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Paying for Roads, Rails, and Waterways

July 02, 2013 By Michael Freedman, Policy Associate

The Minnesota Department of Transportation estimates that by 2035, over 1 billion tons of freight, valued at over $1 trillion, will move through Minnesota each year (see p. 3-8).

These goods will move in one of three ways: truck, train, or boat. The continued health of Minnesota’s highway, rail, and inland waterway infrastructure is vital to the state’s long-term economic prosperity. Unfortunately, long-term revenue projections fall short of projected need.
This article explains funding mechanisms for highway, rail, and waterway infrastructure in Minnesota, and highlights the budgetary demands each will face in coming decades.

Highways

Funding for Minnesota Highways construction and renovation comes from a variety of state and national funds. A majority of federal funding for Minnesota’s highways come from the Federal Highway Administration using Motor Vehicle Fuel Taxes. Funding is allocated via a standard formula. The remainder of federal funding for Minnesota Highways comes from a combination of competitive grants, earmarks, and emergency funds allocated in response to natural disasters.

State highway funds also come through fuel taxs, a motor vehicle tax, and vehicle registration fees. These taxes and fees feed the Highway User Tax Distribution Fund, supporting four highway programs:

  • The State Trunk Highway Fund, covering roughly 12,000 miles of key state and interstate highways receives the major share of the funding. In past years, it’s been near 60%.
  • County State Aid Highways are a network of roadways encompassing two thirds of county highways. In past years this has received up to a 1/3 of the funding.
  • Municipal state aid street systems are a network of 600 miles of streets located in 142 Minnesota cities. In past years they’ve received less than 10 percent of funding.
  • 5% funds a flexible account used to restore state highways whose jurisdiction has been transferred to county or city governments.
  • State bonding dollars are also used, which fluctuate annually.
  • See page 26 of the Draft Plan for more details.

The Department of Transportation estimates that $30 billion in revenue will be needed to cover highway construction and upkeep over the next twenty years. Without new sources of revenue, only $18 billion in funding will be available, leaving a $12 billion funding gap. This marks a difference from the 2009 projections, which anticipated nearly $65 billion in needs, with a $50 billion shortfall. MnDOT has since scaled back the need for new highway construction, relying instead on fixing and maximizing existing transportation resources.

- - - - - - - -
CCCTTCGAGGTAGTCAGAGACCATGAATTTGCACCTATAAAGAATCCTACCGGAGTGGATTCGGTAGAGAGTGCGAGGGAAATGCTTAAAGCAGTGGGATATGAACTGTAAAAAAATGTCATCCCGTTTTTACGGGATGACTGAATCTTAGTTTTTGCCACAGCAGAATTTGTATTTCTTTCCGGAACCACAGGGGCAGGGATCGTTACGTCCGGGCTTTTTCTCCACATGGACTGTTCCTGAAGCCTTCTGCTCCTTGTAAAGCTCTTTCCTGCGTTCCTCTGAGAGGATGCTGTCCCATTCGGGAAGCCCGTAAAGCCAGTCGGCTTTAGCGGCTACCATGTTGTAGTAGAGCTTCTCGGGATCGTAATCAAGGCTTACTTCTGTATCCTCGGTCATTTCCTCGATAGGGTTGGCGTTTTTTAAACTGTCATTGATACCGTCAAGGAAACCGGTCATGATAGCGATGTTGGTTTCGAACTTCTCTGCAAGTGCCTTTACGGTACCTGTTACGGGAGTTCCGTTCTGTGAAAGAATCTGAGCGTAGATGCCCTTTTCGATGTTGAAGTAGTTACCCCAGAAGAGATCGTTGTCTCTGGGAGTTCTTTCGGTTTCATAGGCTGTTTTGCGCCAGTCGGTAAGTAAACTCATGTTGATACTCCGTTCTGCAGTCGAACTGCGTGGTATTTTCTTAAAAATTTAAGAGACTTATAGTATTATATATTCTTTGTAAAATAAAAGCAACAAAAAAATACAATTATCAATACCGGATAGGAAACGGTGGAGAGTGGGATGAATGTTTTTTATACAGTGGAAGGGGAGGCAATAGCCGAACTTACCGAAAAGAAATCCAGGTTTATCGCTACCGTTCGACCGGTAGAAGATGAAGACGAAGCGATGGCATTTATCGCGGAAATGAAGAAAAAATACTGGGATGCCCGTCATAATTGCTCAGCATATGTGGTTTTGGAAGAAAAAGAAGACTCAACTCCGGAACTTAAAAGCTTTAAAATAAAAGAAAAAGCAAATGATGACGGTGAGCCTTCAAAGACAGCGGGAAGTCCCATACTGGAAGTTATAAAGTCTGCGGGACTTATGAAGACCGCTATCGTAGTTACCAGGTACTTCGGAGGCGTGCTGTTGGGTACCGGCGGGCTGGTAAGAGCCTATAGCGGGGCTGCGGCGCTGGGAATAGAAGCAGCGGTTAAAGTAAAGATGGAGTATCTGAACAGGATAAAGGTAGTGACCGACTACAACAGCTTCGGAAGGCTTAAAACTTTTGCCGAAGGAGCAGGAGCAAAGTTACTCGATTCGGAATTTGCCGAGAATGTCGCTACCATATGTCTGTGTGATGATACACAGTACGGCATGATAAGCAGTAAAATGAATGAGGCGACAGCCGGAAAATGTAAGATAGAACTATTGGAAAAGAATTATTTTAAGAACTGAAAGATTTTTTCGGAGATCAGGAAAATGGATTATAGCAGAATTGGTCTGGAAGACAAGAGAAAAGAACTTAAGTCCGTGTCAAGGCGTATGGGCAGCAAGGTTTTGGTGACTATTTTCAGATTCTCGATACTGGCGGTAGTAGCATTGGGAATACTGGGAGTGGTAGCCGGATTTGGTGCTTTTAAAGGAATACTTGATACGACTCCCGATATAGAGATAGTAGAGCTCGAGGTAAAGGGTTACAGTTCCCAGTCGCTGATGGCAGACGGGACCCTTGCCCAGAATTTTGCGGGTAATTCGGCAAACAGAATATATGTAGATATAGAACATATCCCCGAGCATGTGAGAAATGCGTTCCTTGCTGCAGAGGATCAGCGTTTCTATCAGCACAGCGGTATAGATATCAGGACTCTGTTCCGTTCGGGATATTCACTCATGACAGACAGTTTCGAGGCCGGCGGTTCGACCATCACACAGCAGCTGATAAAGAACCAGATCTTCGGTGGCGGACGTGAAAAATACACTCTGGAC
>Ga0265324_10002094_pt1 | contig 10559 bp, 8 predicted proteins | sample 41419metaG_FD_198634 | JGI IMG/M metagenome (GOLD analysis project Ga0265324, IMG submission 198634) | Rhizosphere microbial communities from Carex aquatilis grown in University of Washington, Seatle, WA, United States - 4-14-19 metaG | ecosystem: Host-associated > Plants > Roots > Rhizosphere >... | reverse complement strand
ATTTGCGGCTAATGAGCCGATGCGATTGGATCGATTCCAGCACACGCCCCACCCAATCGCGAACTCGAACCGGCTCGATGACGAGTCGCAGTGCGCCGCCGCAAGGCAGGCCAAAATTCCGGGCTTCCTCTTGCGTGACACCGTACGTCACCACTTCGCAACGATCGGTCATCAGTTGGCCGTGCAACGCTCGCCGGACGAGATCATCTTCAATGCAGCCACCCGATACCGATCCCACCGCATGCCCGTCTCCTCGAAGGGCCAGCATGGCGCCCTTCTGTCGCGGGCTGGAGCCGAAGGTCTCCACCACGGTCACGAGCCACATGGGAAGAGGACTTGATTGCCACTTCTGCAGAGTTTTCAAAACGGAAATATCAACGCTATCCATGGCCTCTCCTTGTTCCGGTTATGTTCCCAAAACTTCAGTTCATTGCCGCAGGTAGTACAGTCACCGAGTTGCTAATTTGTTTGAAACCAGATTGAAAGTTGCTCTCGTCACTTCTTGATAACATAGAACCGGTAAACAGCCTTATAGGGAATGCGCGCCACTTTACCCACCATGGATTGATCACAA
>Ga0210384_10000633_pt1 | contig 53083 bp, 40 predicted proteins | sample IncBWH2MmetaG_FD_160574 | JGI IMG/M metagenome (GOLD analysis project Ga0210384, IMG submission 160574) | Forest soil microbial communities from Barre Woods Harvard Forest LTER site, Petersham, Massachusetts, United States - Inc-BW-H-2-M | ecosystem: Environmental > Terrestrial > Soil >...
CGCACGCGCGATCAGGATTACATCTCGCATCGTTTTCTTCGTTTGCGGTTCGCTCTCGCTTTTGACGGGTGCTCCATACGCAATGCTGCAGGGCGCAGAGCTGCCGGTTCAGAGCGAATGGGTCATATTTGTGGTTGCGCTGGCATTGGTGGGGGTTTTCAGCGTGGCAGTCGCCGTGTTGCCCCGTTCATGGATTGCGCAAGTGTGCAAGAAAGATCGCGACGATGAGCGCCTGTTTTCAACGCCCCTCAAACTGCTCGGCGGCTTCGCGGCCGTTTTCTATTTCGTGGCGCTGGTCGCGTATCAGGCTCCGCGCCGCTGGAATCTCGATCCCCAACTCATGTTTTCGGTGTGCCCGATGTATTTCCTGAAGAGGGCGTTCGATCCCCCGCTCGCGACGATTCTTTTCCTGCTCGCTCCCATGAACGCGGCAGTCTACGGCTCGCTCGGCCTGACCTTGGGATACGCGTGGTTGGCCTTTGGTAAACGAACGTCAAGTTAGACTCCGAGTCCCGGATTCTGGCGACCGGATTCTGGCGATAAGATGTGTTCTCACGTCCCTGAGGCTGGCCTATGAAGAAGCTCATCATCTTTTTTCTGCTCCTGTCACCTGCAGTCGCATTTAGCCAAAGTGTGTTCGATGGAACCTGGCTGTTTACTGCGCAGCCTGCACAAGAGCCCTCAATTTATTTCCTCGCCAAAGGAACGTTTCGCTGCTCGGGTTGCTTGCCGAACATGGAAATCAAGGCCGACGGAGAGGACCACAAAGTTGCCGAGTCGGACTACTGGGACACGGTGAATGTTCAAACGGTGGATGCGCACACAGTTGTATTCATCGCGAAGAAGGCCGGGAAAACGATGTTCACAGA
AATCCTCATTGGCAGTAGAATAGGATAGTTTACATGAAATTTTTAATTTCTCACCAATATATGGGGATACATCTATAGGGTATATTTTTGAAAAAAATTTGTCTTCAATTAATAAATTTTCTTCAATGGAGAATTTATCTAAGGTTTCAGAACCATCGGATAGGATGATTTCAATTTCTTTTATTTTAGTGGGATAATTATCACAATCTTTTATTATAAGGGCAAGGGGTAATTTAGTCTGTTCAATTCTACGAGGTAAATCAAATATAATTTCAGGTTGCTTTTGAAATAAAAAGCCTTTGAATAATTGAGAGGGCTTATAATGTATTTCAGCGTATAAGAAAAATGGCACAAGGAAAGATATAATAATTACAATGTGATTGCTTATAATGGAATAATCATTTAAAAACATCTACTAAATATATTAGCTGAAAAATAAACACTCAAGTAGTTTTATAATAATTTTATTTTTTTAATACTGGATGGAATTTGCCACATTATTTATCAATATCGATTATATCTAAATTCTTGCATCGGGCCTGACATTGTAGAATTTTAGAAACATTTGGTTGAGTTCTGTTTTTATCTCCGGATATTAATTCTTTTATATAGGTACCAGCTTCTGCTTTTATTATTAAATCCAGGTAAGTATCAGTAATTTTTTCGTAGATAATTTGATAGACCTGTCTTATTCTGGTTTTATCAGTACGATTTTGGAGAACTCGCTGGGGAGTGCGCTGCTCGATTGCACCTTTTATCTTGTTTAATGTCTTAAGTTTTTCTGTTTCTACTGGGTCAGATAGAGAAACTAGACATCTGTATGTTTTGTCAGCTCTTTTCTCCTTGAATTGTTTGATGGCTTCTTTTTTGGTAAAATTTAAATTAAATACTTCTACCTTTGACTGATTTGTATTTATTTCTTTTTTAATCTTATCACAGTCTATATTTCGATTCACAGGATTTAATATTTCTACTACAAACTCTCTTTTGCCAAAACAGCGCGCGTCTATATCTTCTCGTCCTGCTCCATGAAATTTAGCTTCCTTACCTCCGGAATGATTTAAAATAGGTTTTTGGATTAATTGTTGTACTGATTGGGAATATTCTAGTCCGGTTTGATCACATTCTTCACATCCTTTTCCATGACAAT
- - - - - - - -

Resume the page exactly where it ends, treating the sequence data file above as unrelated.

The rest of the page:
These projections don’t include property and other local revenue sources to cover the significant construction and up-keep for county and city roads the state doesn’t fund.

Rail

Freight rail in Minnesota is owned and funded by private companies with governments spending on rail infrastructure serving mostly as supplementary funding. There is no dedicated source of funding for government spending on Minnesota freight rail infrastructure.

On the local level, county governments and Regional Railroad Authorities allocate funding through general funds and tax levies. State investment is allocated through the general fund and through the bonding bill. For federal investment, railroad projects must generally compete for grants from a limited number of government funds.

The Department of Transportation estimates that between $2.2 and $4.4 billion (p. 7-12 and 7-13) in freight rail infrastructure spending will be needed between the present and 2030, 26% of which will need to come from public investment. Private sector spending, which has been consistent at a rate of $100 million per year, will likely have to increase as well.

Waterways

Minnesota has 260 miles of inland waterways that serve as a critical mode of transportation for many Minnesotan industries, especially grain farming and iron mining. The federal government funds the upkeep of these passages, with the state providing infrastructure support at the ports. The U.S Army Corps of Engineers develops, operates, and maintains the waterways (e.g., navigation channels, harbors, locks, and dams), and regulates the channel depths through dredging and water management. Funding for construction and major rehabilitation projects is shared on a 50/50 basis between the federal government and commercial users (via a $.20 tax on barge fuel supporting The Inland Waterways Trust Fund). Operation and maintenance costs are supported wholly by the federal government.

Minnesota’s five local port authorities (Minneapolis, St. Paul, Savage, Red Wing, and Winona) are responsible for building and maintaining the facilities where the barges load and unload. The State provides assistance through the Port Development Assistance Program, which allocates funds to Minnesota’s five port authorities to help them improve efficiency at their waterway freight terminals.

The Department of Transportation estimates that $65 million dollars is needed to complete necessary future project. However, in the last decade the state has invested in less than a tenth of that in port construction.

These are all worthwhile investments that help drive businesses in our state, and serve as just one more example of how the public sector works to move products and help create jobs.

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1 Comments:

  • Charles Zea says:

    July 4, 2013 at 8:01 am

    Does anyone miss getting “earmarks” for transportation?